Bottom line, don't expect a huge marketing budget windfall in 2011.

If they haven't already, marketers will need to put processes in place to regularly measure the success of each program. The cardinal rule still applies: the cost of acquiring a customer can't exceed the lifetime revenues that the customer will generate.

And keep in mind that programs and tactics that worked well last year may not work so well this year.

More competition

One great thing about SaaS is that it's getting easier and less expensive for new companies to build an application. One terrible thing is that it's getting easier and less expensive for new companies to build an application.

I've seen a handful of clever developers build an application on top of Force.com in a matter of months. Easy access to outside platforms and infrastructure at "pay-as-you-go" costs makes it lots easier, cheaper and faster.

For existing SaaS solution providers, expect a continuing influx of start-up competitors who think their solution is a little bit better than yours.

Add to this that more large, on-premise application vendors won't ignore the SaaS challenge any longer, and those that have been dipping their toe in the water will likely take the full plunge soon. If they do it well, these deep-pocketed vendors can make a big splash.

For you existing SaaS vendors, prepare yourselves: sharpen your value messages, hone the customer acquisition process, and engage your existing customers.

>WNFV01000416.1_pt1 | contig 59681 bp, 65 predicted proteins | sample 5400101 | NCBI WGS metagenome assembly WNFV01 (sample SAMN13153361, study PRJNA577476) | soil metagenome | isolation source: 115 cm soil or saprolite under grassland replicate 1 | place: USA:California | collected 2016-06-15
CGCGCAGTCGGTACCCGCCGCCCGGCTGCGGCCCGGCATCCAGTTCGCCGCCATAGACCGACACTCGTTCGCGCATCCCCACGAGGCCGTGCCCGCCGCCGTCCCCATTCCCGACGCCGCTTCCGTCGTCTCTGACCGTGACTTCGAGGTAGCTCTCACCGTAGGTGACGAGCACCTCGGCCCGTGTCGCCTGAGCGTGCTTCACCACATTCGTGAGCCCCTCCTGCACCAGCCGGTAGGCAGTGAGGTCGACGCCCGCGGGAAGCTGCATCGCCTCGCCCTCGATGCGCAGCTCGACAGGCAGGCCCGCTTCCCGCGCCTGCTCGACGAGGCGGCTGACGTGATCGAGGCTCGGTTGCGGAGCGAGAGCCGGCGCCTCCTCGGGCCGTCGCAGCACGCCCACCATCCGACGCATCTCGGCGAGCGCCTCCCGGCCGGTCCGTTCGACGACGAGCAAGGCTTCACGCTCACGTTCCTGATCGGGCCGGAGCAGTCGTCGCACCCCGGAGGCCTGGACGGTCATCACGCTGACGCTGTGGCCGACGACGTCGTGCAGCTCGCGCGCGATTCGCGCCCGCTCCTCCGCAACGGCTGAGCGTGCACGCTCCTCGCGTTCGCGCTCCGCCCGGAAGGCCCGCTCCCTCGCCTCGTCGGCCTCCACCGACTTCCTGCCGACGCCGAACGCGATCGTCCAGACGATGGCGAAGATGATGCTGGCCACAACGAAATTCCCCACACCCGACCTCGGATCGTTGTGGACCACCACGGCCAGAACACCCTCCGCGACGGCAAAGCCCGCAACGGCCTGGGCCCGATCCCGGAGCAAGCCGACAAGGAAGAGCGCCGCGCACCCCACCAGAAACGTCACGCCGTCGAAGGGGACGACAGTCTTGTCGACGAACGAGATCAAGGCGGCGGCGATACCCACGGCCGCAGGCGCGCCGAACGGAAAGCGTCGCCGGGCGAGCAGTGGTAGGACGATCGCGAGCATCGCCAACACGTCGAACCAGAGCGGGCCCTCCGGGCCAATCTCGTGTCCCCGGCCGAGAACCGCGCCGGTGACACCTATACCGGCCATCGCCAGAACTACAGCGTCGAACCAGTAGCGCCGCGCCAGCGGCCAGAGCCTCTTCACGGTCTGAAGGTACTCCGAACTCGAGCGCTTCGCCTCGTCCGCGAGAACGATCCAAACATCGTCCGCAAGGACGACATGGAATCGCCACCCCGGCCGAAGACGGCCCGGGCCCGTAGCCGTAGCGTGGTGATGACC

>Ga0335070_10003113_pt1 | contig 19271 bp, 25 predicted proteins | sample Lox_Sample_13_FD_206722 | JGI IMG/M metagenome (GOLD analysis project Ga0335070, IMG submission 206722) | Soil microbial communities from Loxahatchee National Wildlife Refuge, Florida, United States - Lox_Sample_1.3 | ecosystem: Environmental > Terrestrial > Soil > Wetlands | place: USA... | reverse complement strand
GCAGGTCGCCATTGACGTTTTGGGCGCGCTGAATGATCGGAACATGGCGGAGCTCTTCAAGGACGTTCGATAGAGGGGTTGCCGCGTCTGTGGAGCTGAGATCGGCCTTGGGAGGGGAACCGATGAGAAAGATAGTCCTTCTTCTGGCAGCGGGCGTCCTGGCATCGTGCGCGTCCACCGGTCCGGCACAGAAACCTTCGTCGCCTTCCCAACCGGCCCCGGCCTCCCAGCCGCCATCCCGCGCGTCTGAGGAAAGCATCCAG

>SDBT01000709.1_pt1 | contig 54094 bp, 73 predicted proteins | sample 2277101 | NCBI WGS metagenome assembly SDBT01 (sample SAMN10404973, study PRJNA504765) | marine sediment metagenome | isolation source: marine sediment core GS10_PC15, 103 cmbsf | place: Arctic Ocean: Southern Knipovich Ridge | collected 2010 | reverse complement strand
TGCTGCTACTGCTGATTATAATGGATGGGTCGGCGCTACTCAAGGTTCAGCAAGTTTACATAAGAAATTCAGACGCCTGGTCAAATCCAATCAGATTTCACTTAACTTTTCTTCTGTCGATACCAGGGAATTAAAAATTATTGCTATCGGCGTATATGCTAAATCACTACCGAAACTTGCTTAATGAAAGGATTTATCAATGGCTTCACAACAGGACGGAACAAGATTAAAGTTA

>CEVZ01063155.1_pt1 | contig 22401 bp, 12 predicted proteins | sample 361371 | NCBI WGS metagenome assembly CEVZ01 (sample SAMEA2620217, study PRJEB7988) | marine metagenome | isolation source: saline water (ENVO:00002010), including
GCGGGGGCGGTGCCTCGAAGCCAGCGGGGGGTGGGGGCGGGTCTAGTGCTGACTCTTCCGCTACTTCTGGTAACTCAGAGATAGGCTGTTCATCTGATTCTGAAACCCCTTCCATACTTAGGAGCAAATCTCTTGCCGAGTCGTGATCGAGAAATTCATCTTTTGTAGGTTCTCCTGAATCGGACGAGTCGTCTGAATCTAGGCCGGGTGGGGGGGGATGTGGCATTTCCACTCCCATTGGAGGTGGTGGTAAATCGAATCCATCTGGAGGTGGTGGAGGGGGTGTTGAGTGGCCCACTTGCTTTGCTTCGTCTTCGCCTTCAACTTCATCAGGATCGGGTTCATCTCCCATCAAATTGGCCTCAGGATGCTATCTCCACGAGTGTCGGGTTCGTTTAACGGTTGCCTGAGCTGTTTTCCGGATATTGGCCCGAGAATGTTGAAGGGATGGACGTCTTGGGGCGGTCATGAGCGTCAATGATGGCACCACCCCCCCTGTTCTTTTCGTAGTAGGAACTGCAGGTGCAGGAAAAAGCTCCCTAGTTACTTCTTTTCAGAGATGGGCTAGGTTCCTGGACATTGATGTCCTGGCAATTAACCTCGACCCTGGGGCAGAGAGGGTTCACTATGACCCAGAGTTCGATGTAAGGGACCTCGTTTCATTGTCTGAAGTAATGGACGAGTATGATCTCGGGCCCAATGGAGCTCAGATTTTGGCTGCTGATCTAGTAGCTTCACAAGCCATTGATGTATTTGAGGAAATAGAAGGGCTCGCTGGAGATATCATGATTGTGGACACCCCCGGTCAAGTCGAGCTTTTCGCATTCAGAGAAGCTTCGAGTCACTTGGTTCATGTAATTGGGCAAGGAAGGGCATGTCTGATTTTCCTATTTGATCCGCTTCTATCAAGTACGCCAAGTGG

More engagement with existing customers

With the growing use of social media, customers expect more interaction with their vendors. They want to know more about what features are available, how best to use them, and what's coming in the future. And they want an opportunity for a conversation, not a one-way outbound broadcast.

SaaS marketers should communicate regularly with customers through all appropriate channels. For SaaS businesses that rely on renewals (and that's most of you), existing customers are also prospective customers.

In addition to email, newsletters, events or whatever else has worked in the past, try out social media. Facebook and Twitter are becoming more widely used, even for business-to-business companies. Though you want to be careful not to be too casual, you may find that the more "human," less "corporate" tone of social media is refreshing.

Have a happy and prosperous new year.